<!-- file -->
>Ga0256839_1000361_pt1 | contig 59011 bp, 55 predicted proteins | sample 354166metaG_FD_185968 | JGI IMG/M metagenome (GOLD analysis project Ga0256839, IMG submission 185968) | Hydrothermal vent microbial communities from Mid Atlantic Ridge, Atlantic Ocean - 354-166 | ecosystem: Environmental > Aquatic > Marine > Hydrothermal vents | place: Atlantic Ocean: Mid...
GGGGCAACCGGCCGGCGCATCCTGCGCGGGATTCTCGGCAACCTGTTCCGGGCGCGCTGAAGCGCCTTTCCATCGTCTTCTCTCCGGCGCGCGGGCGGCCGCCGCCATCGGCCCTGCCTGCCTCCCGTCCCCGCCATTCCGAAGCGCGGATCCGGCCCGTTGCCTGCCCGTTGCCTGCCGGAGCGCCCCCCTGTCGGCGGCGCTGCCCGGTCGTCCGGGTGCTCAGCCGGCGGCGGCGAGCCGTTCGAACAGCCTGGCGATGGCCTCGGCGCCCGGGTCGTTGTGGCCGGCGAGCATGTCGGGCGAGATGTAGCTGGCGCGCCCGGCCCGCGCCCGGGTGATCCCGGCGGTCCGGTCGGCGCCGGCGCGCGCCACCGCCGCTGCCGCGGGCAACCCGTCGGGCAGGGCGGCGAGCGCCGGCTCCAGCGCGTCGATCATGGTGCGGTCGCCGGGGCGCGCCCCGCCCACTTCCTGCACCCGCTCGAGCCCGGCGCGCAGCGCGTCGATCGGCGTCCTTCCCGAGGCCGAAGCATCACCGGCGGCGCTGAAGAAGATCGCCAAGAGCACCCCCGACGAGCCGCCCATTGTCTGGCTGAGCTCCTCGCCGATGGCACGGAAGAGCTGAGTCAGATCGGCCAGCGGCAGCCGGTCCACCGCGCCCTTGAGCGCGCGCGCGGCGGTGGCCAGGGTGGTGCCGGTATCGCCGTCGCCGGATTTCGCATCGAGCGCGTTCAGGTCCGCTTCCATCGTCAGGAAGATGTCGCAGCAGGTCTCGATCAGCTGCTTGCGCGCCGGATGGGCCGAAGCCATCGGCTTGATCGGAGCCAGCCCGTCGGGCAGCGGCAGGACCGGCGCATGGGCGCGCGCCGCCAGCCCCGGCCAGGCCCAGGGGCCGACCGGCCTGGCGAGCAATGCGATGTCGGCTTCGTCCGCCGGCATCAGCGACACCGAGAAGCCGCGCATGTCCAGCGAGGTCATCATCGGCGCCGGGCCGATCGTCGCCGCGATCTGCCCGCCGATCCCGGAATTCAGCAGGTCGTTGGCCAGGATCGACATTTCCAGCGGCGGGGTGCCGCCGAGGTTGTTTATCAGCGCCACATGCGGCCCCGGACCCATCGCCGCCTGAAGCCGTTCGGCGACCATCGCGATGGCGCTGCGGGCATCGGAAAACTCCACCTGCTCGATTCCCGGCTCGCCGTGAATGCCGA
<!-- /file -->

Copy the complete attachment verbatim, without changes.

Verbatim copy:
>Ga0256839_1000361_pt1 | contig 59011 bp, 55 predicted proteins | sample 354166metaG_FD_185968 | JGI IMG/M metagenome (GOLD analysis project Ga0256839, IMG submission 185968) | Hydrothermal vent microbial communities from Mid Atlantic Ridge, Atlantic Ocean - 354-166 | ecosystem: Environmental > Aquatic > Marine > Hydrothermal vents | place: Atlantic Ocean: Mid...
GGGGCAACCGGCCGGCGCATCCTGCGCGGGATTCTCGGCAACCTGTTCCGGGCGCGCTGAAGCGCCTTTCCATCGTCTTCTCTCCGGCGCGCGGGCGGCCGCCGCCATCGGCCCTGCCTGCCTCCCGTCCCCGCCATTCCGAAGCGCGGATCCGGCCCGTTGCCTGCCCGTTGCCTGCCGGAGCGCCCCCCTGTCGGCGGCGCTGCCCGGTCGTCCGGGTGCTCAGCCGGCGGCGGCGAGCCGTTCGAACAGCCTGGCGATGGCCTCGGCGCCCGGGTCGTTGTGGCCGGCGAGCATGTCGGGCGAGATGTAGCTGGCGCGCCCGGCCCGCGCCCGGGTGATCCCGGCGGTCCGGTCGGCGCCGGCGCGCGCCACCGCCGCTGCCGCGGGCAACCCGTCGGGCAGGGCGGCGAGCGCCGGCTCCAGCGCGTCGATCATGGTGCGGTCGCCGGGGCGCGCCCCGCCCACTTCCTGCACCCGCTCGAGCCCGGCGCGCAGCGCGTCGATCGGCGTCCTTCCCGAGGCCGAAGCATCACCGGCGGCGCTGAAGAAGATCGCCAAGAGCACCCCCGACGAGCCGCCCATTGTCTGGCTGAGCTCCTCGCCGATGGCACGGAAGAGCTGAGTCAGATCGGCCAGCGGCAGCCGGTCCACCGCGCCCTTGAGCGCGCGCGCGGCGGTGGCCAGGGTGGTGCCGGTATCGCCGTCGCCGGATTTCGCATCGAGCGCGTTCAGGTCCGCTTCCATCGTCAGGAAGATGTCGCAGCAGGTCTCGATCAGCTGCTTGCGCGCCGGATGGGCCGAAGCCATCGGCTTGATCGGAGCCAGCCCGTCGGGCAGCGGCAGGACCGGCGCATGGGCGCGCGCCGCCAGCCCCGGCCAGGCCCAGGGGCCGACCGGCCTGGCGAGCAATGCGATGTCGGCTTCGTCCGCCGGCATCAGCGACACCGAGAAGCCGCGCATGTCCAGCGAGGTCATCATCGGCGCCGGGCCGATCGTCGCCGCGATCTGCCCGCCGATCCCGGAATTCAGCAGGTCGTTGGCCAGGATCGACATTTCCAGCGGCGGGGTGCCGCCGAGGTTGTTTATCAGCGCCACATGCGGCCCCGGACCCATCGCCGCCTGAAGCCGTTCGGCGACCATCGCGATGGCGCTGCGGGCATCGGAAAACTCCACCTGCTCGATTCCCGGCTCGCCGTGAATGCCGA